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Fringe Diary Day 1: Champions / 26 August 2015

Alice Holland stands holding a trophy, wearing a showgirl outfit with an applauding crowd around her

This isn't the kind of champion you were talking about, is it? Sorry. Image © Loubie Lou Photography

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Yesterday I was supposed to be swanning about Edinburgh seeing shows and catching up with old pals, but an airport bomb scare threw things off so all I managed was to go to the iF Platform launch and British Council Showcase opening party and give myself a hangover before leaving. Should have had more cheese nibblies. Today; actual work, in the form of the If Not Now, When? conference, attended by the great and the good, and the new and wide-eyed.

As a rookie producer also pretty green to Disability Arts I am conscious of my potential role within a community seeking to amplify and develop it’s own voice, and how best to sculpt my skillset and knowledge to best serve it.

‘Producer’ is a pretty nebulous job title, defined by individual relationships and techniques, and by the specific artistic and practical requirements and ambitions of the project.

Back in 2013 I attended an event hosted by Theatre Bristol called ‘What’s Love Got To Do With It?’; a day dedicated to examining some of the permutations of the artist/producer relationship, and a day on which I rather starrily-eyed met the fabulous Jenny Sealey, who’s relationship with producer Hetty Shand was the strongest and most pragmatic of those expressed by the panel.

Their working relationship seemed to fit my just-forming ideas of a role where I could be a critical friend, a cheerleader, an opener of doors and a charmer-off of powerful pants for the development of subversive and radical ideas, ideally all wrapped in a powerhouse package of strong personalities, unique vision and unrelenting hard work. (Yes, I do think producing is a bit of a buddy movie. What of it? Cue montage!)

I’m not there yet- speaking to one of the delegates on the British Council ‘Emerging Producers Platform’ at the swanky Showcase party last night I realised that I am not yet even an emerging producer. I am a pupil, a larvae, pupal, but the time to learn FAST how to play the game and change the rules at the same time is NOW.

Our final panel today asked Where Are The Champions? and I want to say, I’m right here. My track record is shorter than my mini-dress but inch by administrated inch I am learning, and my commitment to the possibilities and politics of this avant garde scene deepens every day.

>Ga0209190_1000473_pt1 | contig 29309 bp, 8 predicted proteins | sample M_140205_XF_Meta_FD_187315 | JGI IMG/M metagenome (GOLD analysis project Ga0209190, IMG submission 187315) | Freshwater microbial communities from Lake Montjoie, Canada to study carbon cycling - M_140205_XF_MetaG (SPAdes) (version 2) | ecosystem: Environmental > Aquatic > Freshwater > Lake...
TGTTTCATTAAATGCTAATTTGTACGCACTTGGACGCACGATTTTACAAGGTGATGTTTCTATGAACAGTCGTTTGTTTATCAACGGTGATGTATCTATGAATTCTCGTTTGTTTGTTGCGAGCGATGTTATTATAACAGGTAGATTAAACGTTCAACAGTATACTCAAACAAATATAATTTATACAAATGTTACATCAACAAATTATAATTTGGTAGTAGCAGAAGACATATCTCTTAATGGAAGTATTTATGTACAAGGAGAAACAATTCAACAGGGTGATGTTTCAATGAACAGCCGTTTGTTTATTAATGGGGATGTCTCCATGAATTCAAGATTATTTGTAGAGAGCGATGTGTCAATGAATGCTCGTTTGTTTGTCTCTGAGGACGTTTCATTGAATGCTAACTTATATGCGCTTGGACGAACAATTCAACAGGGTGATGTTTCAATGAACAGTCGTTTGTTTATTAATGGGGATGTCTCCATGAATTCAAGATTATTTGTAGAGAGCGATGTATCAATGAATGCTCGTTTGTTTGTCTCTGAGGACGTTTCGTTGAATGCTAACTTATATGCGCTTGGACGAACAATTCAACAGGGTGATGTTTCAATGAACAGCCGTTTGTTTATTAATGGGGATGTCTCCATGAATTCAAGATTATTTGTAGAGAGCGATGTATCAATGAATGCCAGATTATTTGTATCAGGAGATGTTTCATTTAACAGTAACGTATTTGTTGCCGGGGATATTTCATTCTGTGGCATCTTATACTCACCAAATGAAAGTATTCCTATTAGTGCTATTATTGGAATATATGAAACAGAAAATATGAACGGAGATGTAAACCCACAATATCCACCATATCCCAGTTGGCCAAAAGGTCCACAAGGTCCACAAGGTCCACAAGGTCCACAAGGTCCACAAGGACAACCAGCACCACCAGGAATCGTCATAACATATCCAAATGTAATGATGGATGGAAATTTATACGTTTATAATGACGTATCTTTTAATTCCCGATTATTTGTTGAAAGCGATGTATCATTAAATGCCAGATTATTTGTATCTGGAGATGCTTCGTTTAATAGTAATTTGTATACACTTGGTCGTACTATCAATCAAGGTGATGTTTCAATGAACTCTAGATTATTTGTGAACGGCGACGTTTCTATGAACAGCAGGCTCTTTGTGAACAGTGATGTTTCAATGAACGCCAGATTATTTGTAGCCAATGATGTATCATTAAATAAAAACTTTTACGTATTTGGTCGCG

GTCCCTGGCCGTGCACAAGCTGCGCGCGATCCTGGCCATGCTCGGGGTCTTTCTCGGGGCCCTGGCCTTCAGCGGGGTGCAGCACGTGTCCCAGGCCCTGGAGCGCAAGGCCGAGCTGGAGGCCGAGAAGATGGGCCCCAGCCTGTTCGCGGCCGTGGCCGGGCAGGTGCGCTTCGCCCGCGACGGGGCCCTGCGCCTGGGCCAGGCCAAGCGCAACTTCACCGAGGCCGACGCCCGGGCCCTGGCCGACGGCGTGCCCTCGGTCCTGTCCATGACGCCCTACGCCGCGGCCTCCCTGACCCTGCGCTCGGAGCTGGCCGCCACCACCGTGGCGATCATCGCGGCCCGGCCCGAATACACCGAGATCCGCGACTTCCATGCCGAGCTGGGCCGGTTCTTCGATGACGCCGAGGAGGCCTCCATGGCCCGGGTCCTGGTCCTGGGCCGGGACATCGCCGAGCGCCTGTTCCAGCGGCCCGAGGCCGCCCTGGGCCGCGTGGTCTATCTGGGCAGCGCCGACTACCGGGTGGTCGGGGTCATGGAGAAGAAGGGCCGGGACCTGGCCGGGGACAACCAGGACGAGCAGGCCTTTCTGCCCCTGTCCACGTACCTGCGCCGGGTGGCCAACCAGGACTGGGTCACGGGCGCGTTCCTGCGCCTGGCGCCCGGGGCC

Amongst the leading voices in Getting Shit Done In Disability Arts today almost everyone referenced the repetitious and historic nature of labels, access, perceptions and opportunities. Well, I’m part of the new guard, and whilst I want to know the heritage I am becoming a part of, I also feel that my freshness and relative lack of ties to the movement can work in my favour.  

I think it’s time we 18-30s in Disability Arts had a little shindig and figured out our place in all this, and what we can manifest as the next chapter in Disability Arts. Colin Hambrook has told me that there has been a huge resistance amongst younger disabled people to be identified by or associated with the Disability Arts scene, and I think that a large part of that is the increasingly individualistic culture we have grown up in.

‘Community’ means ‘available resources/influences’ to someone who had the internet from age 14 and sought out people from across the globe who could take me away from my rural prison. My community is an international one, one of diverse people taking what they need to learn from each other to add to their ever-growing collection of influences. We rarely meet, if ever, but that makes it no less real, and we’re generally really good at things like change, persuasion, branding, marketing and mass communication. Most of all we’re good at not accepting what we’re given and instead forging our own paths, making us ideal leaders and allies within artistic and social movements.

As a champion I will:

1. Find ways to bring the disability arts avant garde the proper recognition it deserves from the point of conception through securing easily accessible development money, and not waiting for invitations from venues to suit their agendas and responsibilities. Art is happening all the time, and to be satisfied with the opportunities available from a few dedicated platforms and funds is not enough, although a wonderful place to start from.

2. Use my marketing and persuasion skills to forge influential mainstream connections and pitch work at the highest possible level- leading by example in terms of scope and standard.

3. Be ever-inquisitive about how conditions for artists can be improved, and how best-practice can be most effectively shared between producers and programmers to benefit them.

4. Get my ass out of bed every day I can and keep learning.

Keywords: disability art,diversity,edinburgh fringe